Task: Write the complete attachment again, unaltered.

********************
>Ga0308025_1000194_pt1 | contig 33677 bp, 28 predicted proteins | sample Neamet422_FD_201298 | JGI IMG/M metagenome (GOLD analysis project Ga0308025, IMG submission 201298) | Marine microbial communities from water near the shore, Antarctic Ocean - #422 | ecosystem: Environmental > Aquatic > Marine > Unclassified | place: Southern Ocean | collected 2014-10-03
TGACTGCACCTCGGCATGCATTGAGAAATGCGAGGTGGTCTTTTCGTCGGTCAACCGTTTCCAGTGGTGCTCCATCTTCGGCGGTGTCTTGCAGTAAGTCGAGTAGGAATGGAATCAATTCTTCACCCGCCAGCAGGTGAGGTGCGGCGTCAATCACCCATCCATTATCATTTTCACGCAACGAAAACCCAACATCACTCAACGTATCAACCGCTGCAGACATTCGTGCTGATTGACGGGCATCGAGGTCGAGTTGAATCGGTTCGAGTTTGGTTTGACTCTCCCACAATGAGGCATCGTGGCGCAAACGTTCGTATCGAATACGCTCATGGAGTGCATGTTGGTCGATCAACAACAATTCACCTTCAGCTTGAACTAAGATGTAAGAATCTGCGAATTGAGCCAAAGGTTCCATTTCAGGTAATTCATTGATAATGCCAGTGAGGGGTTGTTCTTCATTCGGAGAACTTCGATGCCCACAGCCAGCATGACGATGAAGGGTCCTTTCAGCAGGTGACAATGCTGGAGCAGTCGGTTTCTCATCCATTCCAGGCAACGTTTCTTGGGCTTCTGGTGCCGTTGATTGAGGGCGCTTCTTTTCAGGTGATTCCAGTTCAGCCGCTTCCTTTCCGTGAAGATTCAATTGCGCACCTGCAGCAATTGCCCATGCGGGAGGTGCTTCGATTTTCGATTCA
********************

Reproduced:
>Ga0308025_1000194_pt1 | contig 33677 bp, 28 predicted proteins | sample Neamet422_FD_201298 | JGI IMG/M metagenome (GOLD analysis project Ga0308025, IMG submission 201298) | Marine microbial communities from water near the shore, Antarctic Ocean - #422 | ecosystem: Environmental > Aquatic > Marine > Unclassified | place: Southern Ocean | collected 2014-10-03
TGACTGCACCTCGGCATGCATTGAGAAATGCGAGGTGGTCTTTTCGTCGGTCAACCGTTTCCAGTGGTGCTCCATCTTCGGCGGTGTCTTGCAGTAAGTCGAGTAGGAATGGAATCAATTCTTCACCCGCCAGCAGGTGAGGTGCGGCGTCAATCACCCATCCATTATCATTTTCACGCAACGAAAACCCAACATCACTCAACGTATCAACCGCTGCAGACATTCGTGCTGATTGACGGGCATCGAGGTCGAGTTGAATCGGTTCGAGTTTGGTTTGACTCTCCCACAATGAGGCATCGTGGCGCAAACGTTCGTATCGAATACGCTCATGGAGTGCATGTTGGTCGATCAACAACAATTCACCTTCAGCTTGAACTAAGATGTAAGAATCTGCGAATTGAGCCAAAGGTTCCATTTCAGGTAATTCATTGATAATGCCAGTGAGGGGTTGTTCTTCATTCGGAGAACTTCGATGCCCACAGCCAGCATGACGATGAAGGGTCCTTTCAGCAGGTGACAATGCTGGAGCAGTCGGTTTCTCATCCATTCCAGGCAACGTTTCTTGGGCTTCTGGTGCCGTTGATTGAGGGCGCTTCTTTTCAGGTGATTCCAGTTCAGCCGCTTCCTTTCCGTGAAGATTCAATTGCGCACCTGCAGCAATTGCCCATGCGGGAGGTGCTTCGATTTTCGATTCA